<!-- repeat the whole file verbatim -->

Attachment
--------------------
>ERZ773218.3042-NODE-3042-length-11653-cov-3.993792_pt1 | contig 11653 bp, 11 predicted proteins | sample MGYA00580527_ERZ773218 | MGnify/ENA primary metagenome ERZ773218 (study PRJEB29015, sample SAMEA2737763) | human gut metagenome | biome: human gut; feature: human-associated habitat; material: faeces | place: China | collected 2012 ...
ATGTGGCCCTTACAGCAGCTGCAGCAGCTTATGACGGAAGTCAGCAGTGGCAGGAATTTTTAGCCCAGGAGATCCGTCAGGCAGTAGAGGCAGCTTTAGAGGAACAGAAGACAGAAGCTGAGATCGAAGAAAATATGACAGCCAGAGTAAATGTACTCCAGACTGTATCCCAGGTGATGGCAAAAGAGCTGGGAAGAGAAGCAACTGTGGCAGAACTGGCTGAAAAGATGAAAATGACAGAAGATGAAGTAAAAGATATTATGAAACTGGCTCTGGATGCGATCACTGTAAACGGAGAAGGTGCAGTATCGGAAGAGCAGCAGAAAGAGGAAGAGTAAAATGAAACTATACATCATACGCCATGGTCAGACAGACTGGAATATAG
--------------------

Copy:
>ERZ773218.3042-NODE-3042-length-11653-cov-3.993792_pt1 | contig 11653 bp, 11 predicted proteins | sample MGYA00580527_ERZ773218 | MGnify/ENA primary metagenome ERZ773218 (study PRJEB29015, sample SAMEA2737763) | human gut metagenome | biome: human gut; feature: human-associated habitat; material: faeces | place: China | collected 2012 ...
ATGTGGCCCTTACAGCAGCTGCAGCAGCTTATGACGGAAGTCAGCAGTGGCAGGAATTTTTAGCCCAGGAGATCCGTCAGGCAGTAGAGGCAGCTTTAGAGGAACAGAAGACAGAAGCTGAGATCGAAGAAAATATGACAGCCAGAGTAAATGTACTCCAGACTGTATCCCAGGTGATGGCAAAAGAGCTGGGAAGAGAAGCAACTGTGGCAGAACTGGCTGAAAAGATGAAAATGACAGAAGATGAAGTAAAAGATATTATGAAACTGGCTCTGGATGCGATCACTGTAAACGGAGAAGGTGCAGTATCGGAAGAGCAGCAGAAAGAGGAAGAGTAAAATGAAACTATACATCATACGCCATGGTCAGACAGACTGGAATATAG